In cryptography, PKCS #11 is one of the Public-Key Cryptography Standards, and also refers to the programming interface to create and manipulate cryptographic tokens.
Plausible deniability is the ability of people (typically senior officials in a formal or informal chain of command) to deny knowledge of or responsibility for any damnable actions committed by others in an organizational hierarchy because of a lack of evidence that can confirm their participation, even if they were personally involved in or at least willfully ignorant of the actions.
The public domain consists of all the creative works to which no exclusive intellectual property rights apply.
A RAM drive (also called a RAM disk) is a block of random-access memory (primary storage or volatile memory) that a computer's software is treating as if the memory were a disk drive (secondary storage).
RAR is a proprietary archive file format that supports data compression, error recovery and file spanning.
In cryptography, RC6 (Rivest cipher 6) is a symmetric key block cipher derived from RC5.
RIPEMD (RACE Integrity Primitives Evaluation Message Digest) is a family of cryptographic hash functions developed in Leuven, Belgium, by Hans Dobbertin, Antoon Bosselaers and Bart Preneel at the COSIC research group at the Katholieke Universiteit Leuven, and first published in 1996.
RSA Security LLC, formerly RSA Security, Inc. and doing business as RSA, is an American computer and network security company.
Security tokens are physical devices used to gain access to an electronically restricted resource.
Serpent is a symmetric key block cipher that was a finalist in the Advanced Encryption Standard (AES) contest, where it was ranked second to Rijndael.
In cryptography, SHA-1 (Secure Hash Algorithm 1) is a cryptographic hash function which takes an input and produces a 160-bit (20-byte) hash value known as a message digest - typically rendered as a hexadecimal number, 40 digits long.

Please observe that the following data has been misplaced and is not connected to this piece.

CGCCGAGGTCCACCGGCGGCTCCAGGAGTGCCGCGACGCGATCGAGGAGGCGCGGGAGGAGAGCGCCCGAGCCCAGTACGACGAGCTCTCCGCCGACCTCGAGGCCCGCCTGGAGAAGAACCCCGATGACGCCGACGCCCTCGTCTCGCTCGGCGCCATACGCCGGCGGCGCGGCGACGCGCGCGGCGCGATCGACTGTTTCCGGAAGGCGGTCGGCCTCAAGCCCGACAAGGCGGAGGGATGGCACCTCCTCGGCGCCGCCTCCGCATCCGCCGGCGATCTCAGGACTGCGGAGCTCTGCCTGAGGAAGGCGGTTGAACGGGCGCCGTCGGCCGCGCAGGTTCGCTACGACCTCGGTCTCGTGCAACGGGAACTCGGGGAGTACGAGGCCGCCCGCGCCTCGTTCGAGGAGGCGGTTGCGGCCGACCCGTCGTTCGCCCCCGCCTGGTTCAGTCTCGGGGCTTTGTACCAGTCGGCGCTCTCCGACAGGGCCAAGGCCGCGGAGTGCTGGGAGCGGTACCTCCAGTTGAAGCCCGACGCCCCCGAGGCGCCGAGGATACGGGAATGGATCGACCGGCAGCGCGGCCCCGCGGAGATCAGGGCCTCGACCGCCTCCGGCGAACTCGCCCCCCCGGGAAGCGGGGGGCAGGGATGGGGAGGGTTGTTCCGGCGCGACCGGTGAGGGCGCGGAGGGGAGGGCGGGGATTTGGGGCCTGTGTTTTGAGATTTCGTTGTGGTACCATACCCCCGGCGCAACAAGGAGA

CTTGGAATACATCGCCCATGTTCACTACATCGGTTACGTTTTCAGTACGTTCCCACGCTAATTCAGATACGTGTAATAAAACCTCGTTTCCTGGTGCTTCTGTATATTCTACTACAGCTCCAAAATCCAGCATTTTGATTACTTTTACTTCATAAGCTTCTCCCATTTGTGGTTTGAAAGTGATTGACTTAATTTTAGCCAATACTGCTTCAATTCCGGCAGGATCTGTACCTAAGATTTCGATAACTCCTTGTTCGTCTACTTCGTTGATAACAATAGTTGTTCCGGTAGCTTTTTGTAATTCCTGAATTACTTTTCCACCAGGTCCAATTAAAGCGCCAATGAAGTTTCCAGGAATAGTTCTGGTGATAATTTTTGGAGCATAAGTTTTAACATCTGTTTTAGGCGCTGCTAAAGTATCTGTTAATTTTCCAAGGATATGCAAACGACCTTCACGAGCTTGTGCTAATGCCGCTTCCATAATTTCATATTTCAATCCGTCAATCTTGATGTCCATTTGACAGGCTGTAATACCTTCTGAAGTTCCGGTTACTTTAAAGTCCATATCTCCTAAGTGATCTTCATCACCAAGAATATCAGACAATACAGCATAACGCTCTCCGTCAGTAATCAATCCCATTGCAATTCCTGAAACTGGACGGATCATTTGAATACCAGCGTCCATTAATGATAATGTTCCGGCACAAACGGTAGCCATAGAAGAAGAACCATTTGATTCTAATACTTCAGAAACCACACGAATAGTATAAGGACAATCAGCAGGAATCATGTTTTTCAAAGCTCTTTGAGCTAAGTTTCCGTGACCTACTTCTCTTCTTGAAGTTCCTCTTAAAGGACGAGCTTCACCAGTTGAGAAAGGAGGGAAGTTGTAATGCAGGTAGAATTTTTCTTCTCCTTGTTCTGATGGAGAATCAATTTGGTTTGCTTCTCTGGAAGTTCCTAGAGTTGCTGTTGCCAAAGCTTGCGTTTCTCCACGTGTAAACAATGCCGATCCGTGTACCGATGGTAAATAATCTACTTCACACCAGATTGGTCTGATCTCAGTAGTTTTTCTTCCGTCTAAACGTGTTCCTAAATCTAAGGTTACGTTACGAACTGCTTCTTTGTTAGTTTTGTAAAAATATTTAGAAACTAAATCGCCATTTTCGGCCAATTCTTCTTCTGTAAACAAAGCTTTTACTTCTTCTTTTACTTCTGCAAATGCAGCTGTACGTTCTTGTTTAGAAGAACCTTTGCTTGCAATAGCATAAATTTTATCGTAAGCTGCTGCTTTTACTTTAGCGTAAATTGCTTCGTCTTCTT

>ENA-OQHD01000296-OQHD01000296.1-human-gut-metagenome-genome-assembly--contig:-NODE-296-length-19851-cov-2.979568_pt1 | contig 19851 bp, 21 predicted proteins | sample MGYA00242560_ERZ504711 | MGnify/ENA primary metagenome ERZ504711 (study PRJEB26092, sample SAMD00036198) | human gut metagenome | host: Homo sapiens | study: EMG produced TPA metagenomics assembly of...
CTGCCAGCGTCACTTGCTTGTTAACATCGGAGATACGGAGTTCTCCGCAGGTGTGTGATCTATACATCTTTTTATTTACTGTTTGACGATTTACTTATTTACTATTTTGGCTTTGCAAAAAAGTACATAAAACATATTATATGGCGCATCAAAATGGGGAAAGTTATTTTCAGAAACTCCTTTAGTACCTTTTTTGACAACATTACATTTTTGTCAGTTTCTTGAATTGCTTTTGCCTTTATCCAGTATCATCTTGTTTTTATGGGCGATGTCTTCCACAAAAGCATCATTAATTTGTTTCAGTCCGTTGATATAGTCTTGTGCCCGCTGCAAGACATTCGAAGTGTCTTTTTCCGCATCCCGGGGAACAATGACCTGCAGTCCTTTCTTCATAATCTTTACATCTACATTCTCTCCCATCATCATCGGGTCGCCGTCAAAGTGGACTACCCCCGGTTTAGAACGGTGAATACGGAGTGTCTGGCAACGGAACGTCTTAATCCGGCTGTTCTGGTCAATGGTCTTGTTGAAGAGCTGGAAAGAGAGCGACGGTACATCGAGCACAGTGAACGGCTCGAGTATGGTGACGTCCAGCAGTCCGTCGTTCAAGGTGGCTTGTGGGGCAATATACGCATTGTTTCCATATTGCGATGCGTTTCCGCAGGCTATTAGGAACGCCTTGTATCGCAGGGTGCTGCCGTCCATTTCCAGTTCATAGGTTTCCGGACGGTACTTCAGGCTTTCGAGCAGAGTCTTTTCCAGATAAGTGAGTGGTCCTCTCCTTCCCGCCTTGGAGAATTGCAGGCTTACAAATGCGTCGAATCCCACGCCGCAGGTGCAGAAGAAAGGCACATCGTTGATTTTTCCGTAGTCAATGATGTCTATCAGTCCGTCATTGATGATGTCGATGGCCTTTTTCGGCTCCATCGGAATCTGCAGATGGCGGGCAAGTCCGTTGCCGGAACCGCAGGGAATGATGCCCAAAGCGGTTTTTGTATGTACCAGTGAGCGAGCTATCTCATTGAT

SHA-2 (Secure Hash Algorithm 2) is a set of cryptographic hash functions designed by the United States National Security Agency (NSA).
A smart card, chip card, or integrated circuit card (ICC), is any pocket-sized card that has embedded integrated circuits.
The Open Source Definition is a document published by the Open Source Initiative, to determine whether a software license can be labeled with the open-source certification mark.
In cryptography, Tiger is a cryptographic hash function designed by Ross Anderson and Eli Biham in 1995 for efficiency on 64-bit platforms.
In cryptography, Triple DES (3DES), officially the Triple Data Encryption Algorithm (TDEA or Triple DEA), is a symmetric-key block cipher, which applies the DES cipher algorithm three times to each data block.
TrueCrypt is a discontinued source-available freeware utility used for on-the-fly encryption (OTFE).
In cryptography, Twofish is a symmetric key block cipher with a block size of 128 bits and key sizes up to 256 bits.
A USB flash drive, also variously known as a thumb drive, pen drive, gig stick, flash stick, jump drive, disk key, disk on key (after the original M-Systems DiskOnKey drive from 2000), flash-drive, memory stick (not to be confused with the Sony Memory Stick), USB stick or USB memory, is a data storage device that includes flash memory with an integrated USB interface.
In computer science and cryptography, Whirlpool (sometimes styled WHIRLPOOL) is a cryptographic hash function.
Windows Mobile is a discontinued family of mobile operating systems developed by Microsoft for smartphones and Pocket PCs.
Windows Vista (codenamed Longhorn) is an operating system by Microsoft for use on personal computers, including home and business desktops, laptops, tablet PCs and media center PCs.
ZIP is an archive file format that supports lossless data compression.